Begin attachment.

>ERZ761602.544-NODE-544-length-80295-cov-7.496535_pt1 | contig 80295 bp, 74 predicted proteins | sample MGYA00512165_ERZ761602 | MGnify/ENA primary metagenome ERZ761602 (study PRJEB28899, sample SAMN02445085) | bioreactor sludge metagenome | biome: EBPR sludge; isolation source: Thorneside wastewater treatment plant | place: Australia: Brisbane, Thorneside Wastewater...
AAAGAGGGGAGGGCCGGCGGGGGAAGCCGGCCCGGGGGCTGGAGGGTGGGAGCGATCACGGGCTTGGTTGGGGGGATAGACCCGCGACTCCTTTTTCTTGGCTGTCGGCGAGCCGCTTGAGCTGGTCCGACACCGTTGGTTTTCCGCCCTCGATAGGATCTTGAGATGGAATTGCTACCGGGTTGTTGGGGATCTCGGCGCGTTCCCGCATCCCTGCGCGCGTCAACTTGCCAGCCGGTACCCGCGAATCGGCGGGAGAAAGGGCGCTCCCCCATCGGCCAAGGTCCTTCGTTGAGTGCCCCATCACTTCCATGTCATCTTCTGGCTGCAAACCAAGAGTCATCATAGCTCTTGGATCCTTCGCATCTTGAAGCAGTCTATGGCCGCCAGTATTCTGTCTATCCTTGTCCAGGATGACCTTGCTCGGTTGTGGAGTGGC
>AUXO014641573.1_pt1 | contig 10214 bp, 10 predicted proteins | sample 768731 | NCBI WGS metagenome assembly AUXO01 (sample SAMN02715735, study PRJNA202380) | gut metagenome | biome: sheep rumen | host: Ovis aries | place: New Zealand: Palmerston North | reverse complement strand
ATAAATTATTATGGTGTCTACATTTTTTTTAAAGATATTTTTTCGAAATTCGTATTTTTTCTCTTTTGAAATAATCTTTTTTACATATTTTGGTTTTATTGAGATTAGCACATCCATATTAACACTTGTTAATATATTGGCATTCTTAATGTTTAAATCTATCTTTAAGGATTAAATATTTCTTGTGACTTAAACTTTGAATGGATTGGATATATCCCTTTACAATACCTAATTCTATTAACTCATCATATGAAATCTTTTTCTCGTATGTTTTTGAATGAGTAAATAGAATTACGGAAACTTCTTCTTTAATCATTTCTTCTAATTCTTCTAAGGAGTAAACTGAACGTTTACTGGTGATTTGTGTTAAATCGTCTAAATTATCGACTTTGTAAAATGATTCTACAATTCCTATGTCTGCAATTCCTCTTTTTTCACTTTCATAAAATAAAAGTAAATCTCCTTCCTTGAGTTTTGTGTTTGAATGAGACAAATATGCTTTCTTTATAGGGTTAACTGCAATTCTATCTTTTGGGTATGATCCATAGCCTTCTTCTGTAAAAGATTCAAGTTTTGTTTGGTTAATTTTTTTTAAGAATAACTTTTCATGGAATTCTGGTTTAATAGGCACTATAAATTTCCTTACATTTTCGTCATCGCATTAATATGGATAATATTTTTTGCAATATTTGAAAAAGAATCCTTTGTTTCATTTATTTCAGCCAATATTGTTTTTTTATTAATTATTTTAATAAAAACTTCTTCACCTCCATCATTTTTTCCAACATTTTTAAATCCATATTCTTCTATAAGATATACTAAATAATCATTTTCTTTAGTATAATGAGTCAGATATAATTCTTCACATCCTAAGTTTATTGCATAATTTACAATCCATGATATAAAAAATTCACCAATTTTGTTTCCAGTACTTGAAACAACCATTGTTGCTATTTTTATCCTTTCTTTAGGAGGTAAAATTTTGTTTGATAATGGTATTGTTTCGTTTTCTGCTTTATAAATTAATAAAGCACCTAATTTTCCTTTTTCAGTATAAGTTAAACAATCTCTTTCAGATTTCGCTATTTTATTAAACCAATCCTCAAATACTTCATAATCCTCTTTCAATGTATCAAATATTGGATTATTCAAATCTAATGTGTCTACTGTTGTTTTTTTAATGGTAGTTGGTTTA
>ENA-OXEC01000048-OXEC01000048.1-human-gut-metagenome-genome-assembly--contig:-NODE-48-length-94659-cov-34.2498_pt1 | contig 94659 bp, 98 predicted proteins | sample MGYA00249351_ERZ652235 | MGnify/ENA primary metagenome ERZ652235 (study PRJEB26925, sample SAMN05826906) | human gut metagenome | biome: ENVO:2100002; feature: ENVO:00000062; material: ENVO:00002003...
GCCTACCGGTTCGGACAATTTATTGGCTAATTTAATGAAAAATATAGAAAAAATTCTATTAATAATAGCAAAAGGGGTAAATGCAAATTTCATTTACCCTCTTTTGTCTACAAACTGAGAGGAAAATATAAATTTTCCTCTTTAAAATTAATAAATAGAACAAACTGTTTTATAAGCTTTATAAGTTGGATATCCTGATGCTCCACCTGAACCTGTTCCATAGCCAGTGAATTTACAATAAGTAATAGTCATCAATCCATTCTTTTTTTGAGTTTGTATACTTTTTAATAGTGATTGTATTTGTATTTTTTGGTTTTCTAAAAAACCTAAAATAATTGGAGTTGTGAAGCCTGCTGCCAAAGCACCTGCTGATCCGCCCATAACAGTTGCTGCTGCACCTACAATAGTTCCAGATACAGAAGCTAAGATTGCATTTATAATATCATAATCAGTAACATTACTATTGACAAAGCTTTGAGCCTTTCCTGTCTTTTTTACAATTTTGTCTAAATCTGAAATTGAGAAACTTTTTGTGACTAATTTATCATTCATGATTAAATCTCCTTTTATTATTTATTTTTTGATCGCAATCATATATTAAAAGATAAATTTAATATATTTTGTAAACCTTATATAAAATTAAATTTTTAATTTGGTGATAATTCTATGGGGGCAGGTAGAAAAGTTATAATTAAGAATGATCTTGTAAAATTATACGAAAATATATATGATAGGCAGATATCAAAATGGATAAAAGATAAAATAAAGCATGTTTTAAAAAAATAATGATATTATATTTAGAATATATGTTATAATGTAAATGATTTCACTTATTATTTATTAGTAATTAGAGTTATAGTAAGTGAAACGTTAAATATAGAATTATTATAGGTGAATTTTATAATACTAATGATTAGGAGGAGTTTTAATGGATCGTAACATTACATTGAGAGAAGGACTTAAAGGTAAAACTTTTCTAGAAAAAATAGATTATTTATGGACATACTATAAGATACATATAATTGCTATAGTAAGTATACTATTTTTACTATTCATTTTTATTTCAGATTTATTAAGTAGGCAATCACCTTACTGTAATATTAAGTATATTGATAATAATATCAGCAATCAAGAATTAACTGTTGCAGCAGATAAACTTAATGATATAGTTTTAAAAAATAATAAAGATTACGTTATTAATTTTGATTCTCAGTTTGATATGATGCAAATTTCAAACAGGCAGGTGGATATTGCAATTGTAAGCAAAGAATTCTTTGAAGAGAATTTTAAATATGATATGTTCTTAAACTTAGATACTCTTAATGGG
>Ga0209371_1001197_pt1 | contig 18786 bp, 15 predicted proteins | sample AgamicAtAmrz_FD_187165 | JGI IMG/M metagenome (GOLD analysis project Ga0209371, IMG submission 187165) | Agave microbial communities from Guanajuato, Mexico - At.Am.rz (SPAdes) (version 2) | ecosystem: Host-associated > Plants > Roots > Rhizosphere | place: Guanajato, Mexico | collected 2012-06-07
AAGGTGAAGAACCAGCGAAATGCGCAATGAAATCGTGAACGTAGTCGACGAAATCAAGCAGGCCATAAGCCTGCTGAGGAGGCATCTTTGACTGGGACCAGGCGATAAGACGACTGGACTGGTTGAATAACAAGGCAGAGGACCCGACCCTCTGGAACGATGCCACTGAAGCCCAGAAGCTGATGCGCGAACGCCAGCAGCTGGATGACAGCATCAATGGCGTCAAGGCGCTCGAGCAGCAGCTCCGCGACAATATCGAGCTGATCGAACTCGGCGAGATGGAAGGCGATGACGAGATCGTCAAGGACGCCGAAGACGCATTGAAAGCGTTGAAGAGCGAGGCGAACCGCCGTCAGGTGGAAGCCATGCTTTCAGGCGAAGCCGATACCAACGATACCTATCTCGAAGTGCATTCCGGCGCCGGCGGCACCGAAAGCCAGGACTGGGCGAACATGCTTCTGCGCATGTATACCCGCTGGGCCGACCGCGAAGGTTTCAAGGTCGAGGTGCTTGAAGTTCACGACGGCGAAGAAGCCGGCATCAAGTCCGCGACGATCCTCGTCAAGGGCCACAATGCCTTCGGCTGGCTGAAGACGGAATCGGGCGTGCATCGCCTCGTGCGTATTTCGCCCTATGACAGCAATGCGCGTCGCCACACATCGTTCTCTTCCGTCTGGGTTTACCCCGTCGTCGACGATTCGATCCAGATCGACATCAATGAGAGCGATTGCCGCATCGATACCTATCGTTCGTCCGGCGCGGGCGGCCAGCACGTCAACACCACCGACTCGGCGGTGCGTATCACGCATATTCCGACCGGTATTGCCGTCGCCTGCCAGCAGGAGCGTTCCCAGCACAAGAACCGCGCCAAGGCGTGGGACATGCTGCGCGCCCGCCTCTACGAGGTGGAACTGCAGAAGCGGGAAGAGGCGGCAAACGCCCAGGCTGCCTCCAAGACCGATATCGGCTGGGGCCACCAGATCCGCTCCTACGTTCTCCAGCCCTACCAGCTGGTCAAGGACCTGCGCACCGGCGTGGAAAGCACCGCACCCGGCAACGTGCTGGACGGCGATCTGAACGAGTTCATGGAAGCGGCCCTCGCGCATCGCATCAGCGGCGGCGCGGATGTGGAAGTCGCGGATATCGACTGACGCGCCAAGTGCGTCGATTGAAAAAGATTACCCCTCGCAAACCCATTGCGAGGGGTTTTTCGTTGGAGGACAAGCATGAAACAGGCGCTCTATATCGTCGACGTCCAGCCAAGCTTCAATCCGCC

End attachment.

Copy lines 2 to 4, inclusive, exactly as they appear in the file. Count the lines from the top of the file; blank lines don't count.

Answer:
AAAGAGGGGAGGGCCGGCGGGGGAAGCCGGCCCGGGGGCTGGAGGGTGGGAGCGATCACGGGCTTGGTTGGGGGGATAGACCCGCGACTCCTTTTTCTTGGCTGTCGGCGAGCCGCTTGAGCTGGTCCGACACCGTTGGTTTTCCGCCCTCGATAGGATCTTGAGATGGAATTGCTACCGGGTTGTTGGGGATCTCGGCGCGTTCCCGCATCCCTGCGCGCGTCAACTTGCCAGCCGGTACCCGCGAATCGGCGGGAGAAAGGGCGCTCCCCCATCGGCCAAGGTCCTTCGTTGAGTGCCCCATCACTTCCATGTCATCTTCTGGCTGCAAACCAAGAGTCATCATAGCTCTTGGATCCTTCGCATCTTGAAGCAGTCTATGGCCGCCAGTATTCTGTCTATCCTTGTCCAGGATGACCTTGCTCGGTTGTGGAGTGGC
>AUXO014641573.1_pt1 | contig 10214 bp, 10 predicted proteins | sample 768731 | NCBI WGS metagenome assembly AUXO01 (sample SAMN02715735, study PRJNA202380) | gut metagenome | biome: sheep rumen | host: Ovis aries | place: New Zealand: Palmerston North | reverse complement strand
ATAAATTATTATGGTGTCTACATTTTTTTTAAAGATATTTTTTCGAAATTCGTATTTTTTCTCTTTTGAAATAATCTTTTTTACATATTTTGGTTTTATTGAGATTAGCACATCCATATTAACACTTGTTAATATATTGGCATTCTTAATGTTTAAATCTATCTTTAAGGATTAAATATTTCTTGTGACTTAAACTTTGAATGGATTGGATATATCCCTTTACAATACCTAATTCTATTAACTCATCATATGAAATCTTTTTCTCGTATGTTTTTGAATGAGTAAATAGAATTACGGAAACTTCTTCTTTAATCATTTCTTCTAATTCTTCTAAGGAGTAAACTGAACGTTTACTGGTGATTTGTGTTAAATCGTCTAAATTATCGACTTTGTAAAATGATTCTACAATTCCTATGTCTGCAATTCCTCTTTTTTCACTTTCATAAAATAAAAGTAAATCTCCTTCCTTGAGTTTTGTGTTTGAATGAGACAAATATGCTTTCTTTATAGGGTTAACTGCAATTCTATCTTTTGGGTATGATCCATAGCCTTCTTCTGTAAAAGATTCAAGTTTTGTTTGGTTAATTTTTTTTAAGAATAACTTTTCATGGAATTCTGGTTTAATAGGCACTATAAATTTCCTTACATTTTCGTCATCGCATTAATATGGATAATATTTTTTGCAATATTTGAAAAAGAATCCTTTGTTTCATTTATTTCAGCCAATATTGTTTTTTTATTAATTATTTTAATAAAAACTTCTTCACCTCCATCATTTTTTCCAACATTTTTAAATCCATATTCTTCTATAAGATATACTAAATAATCATTTTCTTTAGTATAATGAGTCAGATATAATTCTTCACATCCTAAGTTTATTGCATAATTTACAATCCATGATATAAAAAATTCACCAATTTTGTTTCCAGTACTTGAAACAACCATTGTTGCTATTTTTATCCTTTCTTTAGGAGGTAAAATTTTGTTTGATAATGGTATTGTTTCGTTTTCTGCTTTATAAATTAATAAAGCACCTAATTTTCCTTTTTCAGTATAAGTTAAACAATCTCTTTCAGATTTCGCTATTTTATTAAACCAATCCTCAAATACTTCATAATCCTCTTTCAATGTATCAAATATTGGATTATTCAAATCTAATGTGTCTACTGTTGTTTTTTTAATGGTAGTTGGTTTA